Big mule deer buck on the plains of eastern Colorado

6 Colorado Mule Deer Hunting Tips – Strategies for Success

Mule Deer are one of the most abundant species targeted by hunters in Colorado. People from across the continent show up in droves every year as mule deer season rolls around. In many respects, hunting mule deer in Colorado is much different than in the eastern US and Canada. The diversity in Colorado’s topography, cover types, and unpredictable weather patterns make successfully bagging and tagging this popular target species an exciting challenge. Luckily we have detailed some of the most important tactics that you can use to make your next mule deer hunt one to remember.

1. Preparing For Next Mule Deer Season

For most of us, hunting isn’t just a hobby that we partake in for a few months out of the year, it’s a lifestyle. As soon as deer season ends, we are counting down to opening day next year. The best thing you can do for yourself during the off-season is prepare yourself for the following year. This means actually preparing yourself, not just obsessing over where you are going to hang next season’s trophy buck.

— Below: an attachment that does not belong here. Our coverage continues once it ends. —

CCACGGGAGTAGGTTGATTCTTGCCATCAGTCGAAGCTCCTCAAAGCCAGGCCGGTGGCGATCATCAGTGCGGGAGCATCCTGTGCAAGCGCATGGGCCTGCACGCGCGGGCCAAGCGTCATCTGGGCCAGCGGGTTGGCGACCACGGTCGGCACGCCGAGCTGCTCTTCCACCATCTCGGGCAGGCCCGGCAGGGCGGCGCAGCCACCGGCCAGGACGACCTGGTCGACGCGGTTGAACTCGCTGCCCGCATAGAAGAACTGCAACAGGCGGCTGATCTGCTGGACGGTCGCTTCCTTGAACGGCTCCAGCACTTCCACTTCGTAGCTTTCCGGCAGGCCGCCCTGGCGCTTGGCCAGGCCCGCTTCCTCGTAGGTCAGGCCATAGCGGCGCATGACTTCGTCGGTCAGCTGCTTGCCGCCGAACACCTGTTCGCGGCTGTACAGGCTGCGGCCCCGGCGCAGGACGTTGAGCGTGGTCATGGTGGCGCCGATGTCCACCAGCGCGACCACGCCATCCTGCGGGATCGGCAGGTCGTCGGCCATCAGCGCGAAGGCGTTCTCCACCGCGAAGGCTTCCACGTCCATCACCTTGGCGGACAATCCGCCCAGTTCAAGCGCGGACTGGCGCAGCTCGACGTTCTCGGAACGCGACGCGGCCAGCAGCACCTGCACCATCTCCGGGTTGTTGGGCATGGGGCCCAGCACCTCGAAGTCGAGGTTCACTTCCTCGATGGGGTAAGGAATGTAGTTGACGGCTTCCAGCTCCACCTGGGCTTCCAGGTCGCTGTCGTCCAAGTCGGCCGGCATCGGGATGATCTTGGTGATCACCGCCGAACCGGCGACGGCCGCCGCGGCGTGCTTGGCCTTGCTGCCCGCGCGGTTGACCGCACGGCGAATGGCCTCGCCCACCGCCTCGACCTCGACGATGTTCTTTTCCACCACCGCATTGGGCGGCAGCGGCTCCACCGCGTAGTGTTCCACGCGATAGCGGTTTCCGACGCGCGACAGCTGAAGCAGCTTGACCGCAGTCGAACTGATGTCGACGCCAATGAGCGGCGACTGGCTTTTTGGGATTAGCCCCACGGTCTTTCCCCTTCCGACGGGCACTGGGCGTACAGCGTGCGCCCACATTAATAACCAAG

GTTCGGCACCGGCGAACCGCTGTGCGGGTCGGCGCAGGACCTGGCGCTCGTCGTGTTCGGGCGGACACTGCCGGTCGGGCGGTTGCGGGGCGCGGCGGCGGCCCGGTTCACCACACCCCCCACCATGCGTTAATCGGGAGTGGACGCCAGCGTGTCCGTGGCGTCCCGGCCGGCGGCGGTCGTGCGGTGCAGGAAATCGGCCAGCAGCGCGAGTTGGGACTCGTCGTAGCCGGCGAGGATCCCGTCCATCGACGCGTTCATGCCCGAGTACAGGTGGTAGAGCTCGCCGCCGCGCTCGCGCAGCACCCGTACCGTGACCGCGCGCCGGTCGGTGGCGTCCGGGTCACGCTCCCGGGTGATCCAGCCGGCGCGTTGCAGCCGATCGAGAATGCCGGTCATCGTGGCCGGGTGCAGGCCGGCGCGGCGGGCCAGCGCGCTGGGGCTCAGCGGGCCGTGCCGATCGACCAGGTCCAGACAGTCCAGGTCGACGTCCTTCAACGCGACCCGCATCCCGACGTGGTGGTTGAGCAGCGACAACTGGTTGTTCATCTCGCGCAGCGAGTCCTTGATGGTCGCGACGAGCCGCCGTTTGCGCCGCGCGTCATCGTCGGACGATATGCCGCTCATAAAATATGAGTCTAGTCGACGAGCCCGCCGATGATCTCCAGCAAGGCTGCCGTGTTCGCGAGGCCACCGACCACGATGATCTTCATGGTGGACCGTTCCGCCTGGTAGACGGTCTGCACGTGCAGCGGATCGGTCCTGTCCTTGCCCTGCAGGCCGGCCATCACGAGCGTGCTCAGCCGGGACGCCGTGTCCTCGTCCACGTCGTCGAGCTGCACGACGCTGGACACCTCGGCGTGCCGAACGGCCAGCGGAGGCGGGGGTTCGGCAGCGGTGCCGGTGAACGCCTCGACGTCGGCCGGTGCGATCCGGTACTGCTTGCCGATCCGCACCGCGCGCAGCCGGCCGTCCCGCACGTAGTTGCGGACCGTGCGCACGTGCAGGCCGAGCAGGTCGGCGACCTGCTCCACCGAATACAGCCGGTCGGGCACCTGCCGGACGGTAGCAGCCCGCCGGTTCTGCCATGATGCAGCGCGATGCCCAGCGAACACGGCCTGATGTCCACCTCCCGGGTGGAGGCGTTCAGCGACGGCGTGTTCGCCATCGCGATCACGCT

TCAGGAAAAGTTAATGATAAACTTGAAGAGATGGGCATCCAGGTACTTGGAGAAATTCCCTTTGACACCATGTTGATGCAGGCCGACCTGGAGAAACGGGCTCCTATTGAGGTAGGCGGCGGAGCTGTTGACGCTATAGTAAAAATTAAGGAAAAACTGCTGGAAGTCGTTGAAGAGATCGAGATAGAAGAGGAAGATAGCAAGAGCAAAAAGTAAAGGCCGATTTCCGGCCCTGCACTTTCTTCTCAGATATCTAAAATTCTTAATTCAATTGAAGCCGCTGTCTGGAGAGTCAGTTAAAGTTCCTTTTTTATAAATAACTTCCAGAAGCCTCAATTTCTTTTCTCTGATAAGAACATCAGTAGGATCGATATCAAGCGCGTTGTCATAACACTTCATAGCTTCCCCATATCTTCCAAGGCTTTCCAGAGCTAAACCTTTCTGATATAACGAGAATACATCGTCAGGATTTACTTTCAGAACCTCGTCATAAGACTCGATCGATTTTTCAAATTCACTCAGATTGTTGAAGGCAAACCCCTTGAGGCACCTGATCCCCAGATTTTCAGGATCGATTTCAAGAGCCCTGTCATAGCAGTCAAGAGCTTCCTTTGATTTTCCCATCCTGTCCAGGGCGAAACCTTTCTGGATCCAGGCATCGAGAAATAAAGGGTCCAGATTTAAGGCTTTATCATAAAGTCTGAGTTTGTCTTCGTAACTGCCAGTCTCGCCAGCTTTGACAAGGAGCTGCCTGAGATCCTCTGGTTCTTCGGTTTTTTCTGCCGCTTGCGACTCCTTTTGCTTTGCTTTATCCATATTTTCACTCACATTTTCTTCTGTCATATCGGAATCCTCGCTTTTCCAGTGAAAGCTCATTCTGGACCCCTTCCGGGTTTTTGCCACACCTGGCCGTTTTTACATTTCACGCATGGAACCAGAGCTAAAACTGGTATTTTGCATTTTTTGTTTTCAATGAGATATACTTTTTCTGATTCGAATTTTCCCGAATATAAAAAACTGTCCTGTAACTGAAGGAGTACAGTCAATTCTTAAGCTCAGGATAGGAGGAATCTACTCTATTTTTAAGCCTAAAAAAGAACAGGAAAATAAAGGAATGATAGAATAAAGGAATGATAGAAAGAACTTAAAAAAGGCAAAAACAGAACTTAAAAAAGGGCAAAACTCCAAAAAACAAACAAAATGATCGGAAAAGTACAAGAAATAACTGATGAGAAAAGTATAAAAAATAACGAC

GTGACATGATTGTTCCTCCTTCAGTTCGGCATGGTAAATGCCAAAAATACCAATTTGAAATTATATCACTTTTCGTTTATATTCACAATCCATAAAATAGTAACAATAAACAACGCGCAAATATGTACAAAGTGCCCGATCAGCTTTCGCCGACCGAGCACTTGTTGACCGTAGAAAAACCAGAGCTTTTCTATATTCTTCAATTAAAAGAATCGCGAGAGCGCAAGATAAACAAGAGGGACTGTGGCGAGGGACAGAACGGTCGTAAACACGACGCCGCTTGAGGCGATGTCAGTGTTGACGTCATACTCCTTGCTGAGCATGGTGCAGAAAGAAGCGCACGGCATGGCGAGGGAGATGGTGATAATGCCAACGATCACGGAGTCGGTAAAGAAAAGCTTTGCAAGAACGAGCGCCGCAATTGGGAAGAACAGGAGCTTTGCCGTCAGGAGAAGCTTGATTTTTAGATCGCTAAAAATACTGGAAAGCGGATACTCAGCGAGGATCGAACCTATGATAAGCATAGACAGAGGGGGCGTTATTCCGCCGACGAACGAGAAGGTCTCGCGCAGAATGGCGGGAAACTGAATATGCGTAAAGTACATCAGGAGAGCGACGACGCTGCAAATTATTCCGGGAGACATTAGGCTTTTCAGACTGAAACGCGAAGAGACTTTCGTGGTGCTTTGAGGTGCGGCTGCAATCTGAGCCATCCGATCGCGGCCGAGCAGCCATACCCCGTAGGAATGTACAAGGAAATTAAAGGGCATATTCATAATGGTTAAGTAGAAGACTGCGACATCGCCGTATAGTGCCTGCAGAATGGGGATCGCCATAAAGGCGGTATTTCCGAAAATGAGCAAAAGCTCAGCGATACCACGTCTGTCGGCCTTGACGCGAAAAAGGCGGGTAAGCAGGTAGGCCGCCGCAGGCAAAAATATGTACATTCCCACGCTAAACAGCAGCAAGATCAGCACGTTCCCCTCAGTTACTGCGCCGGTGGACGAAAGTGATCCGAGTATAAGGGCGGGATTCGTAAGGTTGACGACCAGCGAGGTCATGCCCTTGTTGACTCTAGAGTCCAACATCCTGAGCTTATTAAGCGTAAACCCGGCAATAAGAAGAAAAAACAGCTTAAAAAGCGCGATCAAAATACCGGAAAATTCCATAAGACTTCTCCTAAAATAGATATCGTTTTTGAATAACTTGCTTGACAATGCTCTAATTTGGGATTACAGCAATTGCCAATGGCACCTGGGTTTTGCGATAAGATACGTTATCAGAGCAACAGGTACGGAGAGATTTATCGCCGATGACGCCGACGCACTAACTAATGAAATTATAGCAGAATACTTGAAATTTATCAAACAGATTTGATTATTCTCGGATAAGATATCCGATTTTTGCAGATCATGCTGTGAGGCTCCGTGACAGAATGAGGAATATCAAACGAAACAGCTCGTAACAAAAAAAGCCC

Staying In Shape

Colorado has a vast amount of different terrain and cover types throughout the state. The eastern part of Colorado is pretty flat and agriculture-heavy. It closely resembles the landscape of many midwestern states. Western Colorado on the other hand is covered in mountains. 

This makes navigating the area a much more technical endeavor, not to mention the altitude factor makes it harder to breathe if you are used to hunting closer to sea level or out of shape. You would be wise to work on your cardio in the off-season so that you aren’t huffing and puffing when it comes time to pull the trigger.

Target Practice

Shooting is one of those technical skills that isn’t quite like riding a bike. You aren’t ever going to forget how to shoot, but you certainly will get rusty over time. Mother Nature isn’t always cooperative when it comes to providing the ideal conditions for a clean kill, so you should be comfortable shooting in a variety of different scenarios as well as be able to adapt and roll with the punches in any given situation.